Yep, taters are good, but another reason I recommend zucchini is that where I grew up the soil was all glacial till. Dad was too cheap to buy any topsoil, and my brother and I got tired of sieving out the rocks to get the garden going. So we planted things that would work with our soil, and zucchini was one of those things. Also, potatoes just didn't seem to produce so well for other folks near us. I guess western Washington weather may be too mild for them, but the zucchini liked it well enough. Zucchini seem to do well just about anywhere, under almost any conditions save really dry or really cold. The fact that we could harvest as much as we did growing up and that they even grow a large crop here in the Middle east tells me that this is one vegetable that really works well. Considering too how much more nutrition there is in the zucchini fruit compared to potatoes, maybe culturally we should consider converting our food base even. It can be prepared in as many ways as potatoes (yes, even mashed works). While the fruit admittedly doesn't store as well as potatoes do, dehydration does retain most of the nutritional content, while reducing the storage requirements.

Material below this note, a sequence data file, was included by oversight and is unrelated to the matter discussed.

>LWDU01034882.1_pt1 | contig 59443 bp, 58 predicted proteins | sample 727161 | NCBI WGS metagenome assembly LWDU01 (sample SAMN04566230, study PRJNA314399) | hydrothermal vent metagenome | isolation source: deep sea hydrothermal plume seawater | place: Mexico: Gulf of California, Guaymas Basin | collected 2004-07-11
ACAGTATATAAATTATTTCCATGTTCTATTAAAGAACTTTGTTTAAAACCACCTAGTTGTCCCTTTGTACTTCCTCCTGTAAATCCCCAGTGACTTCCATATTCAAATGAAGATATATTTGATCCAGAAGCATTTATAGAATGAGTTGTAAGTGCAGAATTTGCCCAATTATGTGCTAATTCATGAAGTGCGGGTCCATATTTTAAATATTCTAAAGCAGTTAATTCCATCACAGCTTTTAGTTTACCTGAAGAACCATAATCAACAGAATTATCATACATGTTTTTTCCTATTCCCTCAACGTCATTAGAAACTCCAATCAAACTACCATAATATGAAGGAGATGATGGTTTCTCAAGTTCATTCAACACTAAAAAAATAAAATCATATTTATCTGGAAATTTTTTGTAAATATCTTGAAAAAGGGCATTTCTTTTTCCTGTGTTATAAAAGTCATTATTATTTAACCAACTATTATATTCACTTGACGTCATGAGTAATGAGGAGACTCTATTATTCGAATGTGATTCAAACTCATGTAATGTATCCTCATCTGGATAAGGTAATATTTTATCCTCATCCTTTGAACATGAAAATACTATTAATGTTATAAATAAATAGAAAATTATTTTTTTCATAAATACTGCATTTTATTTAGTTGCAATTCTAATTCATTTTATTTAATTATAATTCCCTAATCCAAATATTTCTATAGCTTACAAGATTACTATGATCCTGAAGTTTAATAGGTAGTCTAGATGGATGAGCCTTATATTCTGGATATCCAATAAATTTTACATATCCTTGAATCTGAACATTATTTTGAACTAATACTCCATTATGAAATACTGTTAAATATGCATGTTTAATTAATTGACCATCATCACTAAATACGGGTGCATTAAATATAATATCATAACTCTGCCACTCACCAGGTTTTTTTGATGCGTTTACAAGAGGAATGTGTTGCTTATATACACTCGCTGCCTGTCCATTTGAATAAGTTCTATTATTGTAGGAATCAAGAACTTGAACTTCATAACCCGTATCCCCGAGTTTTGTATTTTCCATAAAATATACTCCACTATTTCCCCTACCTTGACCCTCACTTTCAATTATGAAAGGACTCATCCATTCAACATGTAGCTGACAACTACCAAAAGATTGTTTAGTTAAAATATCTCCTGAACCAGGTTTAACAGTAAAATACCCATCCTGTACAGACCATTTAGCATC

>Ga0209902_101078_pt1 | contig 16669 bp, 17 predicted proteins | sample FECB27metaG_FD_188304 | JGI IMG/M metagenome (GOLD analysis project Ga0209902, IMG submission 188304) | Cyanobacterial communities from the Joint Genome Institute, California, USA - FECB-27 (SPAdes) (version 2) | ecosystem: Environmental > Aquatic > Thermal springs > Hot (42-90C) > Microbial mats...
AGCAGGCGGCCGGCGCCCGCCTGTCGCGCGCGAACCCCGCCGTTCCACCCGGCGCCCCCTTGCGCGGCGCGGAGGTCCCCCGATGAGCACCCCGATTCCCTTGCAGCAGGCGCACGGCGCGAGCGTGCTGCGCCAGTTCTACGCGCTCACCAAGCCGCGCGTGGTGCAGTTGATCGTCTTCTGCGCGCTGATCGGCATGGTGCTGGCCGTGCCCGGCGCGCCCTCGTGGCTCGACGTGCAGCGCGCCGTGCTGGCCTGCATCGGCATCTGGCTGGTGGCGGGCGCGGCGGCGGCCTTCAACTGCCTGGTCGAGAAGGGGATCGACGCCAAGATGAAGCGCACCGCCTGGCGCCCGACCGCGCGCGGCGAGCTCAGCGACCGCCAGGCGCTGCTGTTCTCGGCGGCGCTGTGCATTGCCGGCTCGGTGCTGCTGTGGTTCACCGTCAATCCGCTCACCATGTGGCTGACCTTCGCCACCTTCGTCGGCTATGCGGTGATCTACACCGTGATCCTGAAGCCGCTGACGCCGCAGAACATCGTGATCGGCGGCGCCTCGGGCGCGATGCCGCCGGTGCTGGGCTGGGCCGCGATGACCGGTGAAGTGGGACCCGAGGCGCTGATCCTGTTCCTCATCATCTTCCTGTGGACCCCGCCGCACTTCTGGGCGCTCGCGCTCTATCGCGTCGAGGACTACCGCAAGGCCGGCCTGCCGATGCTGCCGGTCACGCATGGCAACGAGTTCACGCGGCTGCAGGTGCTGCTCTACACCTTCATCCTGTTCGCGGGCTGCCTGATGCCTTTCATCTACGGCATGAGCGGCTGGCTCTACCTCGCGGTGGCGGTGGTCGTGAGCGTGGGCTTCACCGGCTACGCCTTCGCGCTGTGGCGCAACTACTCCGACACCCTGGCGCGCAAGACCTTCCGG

I doubt they will ever be as popular to consume as potatoes. But they are practical, troublefree, darn near foolproof crop that just about anyone can get a bumper crop out of. I loved watching my girls grunt and groan hauling 20 lb zucchinis out of the garden by the wheelbarrow load. That is, until I had to figure out what to do with a counter full of them!
_________________________
The ultimate result of shielding men from the effects of folly is to fill the world with fools.
-- Herbert Spencer, English Philosopher (1820-1903)

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#43975 - 07/17/05 12:18 PM Re: Subsistence farming
norad45 Offline
Veteran

Registered: 07/01/04
Posts: 1506
Thanks for that excellent primer. It doesn't sound too complicated. I confess I was thinking more along the lines of planting some and leaving them alone until needed, but it sounds as though they would simply rot in the ground if I did that. I may give it a try (on a small scale) next spring.

Regards, Vince

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#43976 - 07/17/05 12:25 PM Re: Subsistence farming
norad45 Offline
Veteran

Registered: 07/01/04
Posts: 1506
I know what you mean. Every once in a while my neighbor's zucchini gets out of control and jumps my fence. The thing grows about 4' a day and in about 2 weeks there will be squash on the end. I give it back to him as I've never really cared for it, but obviously dire necessity would change that in a hurry. Maybe storing some zucchini seeds is the way to go?

Regards, VInce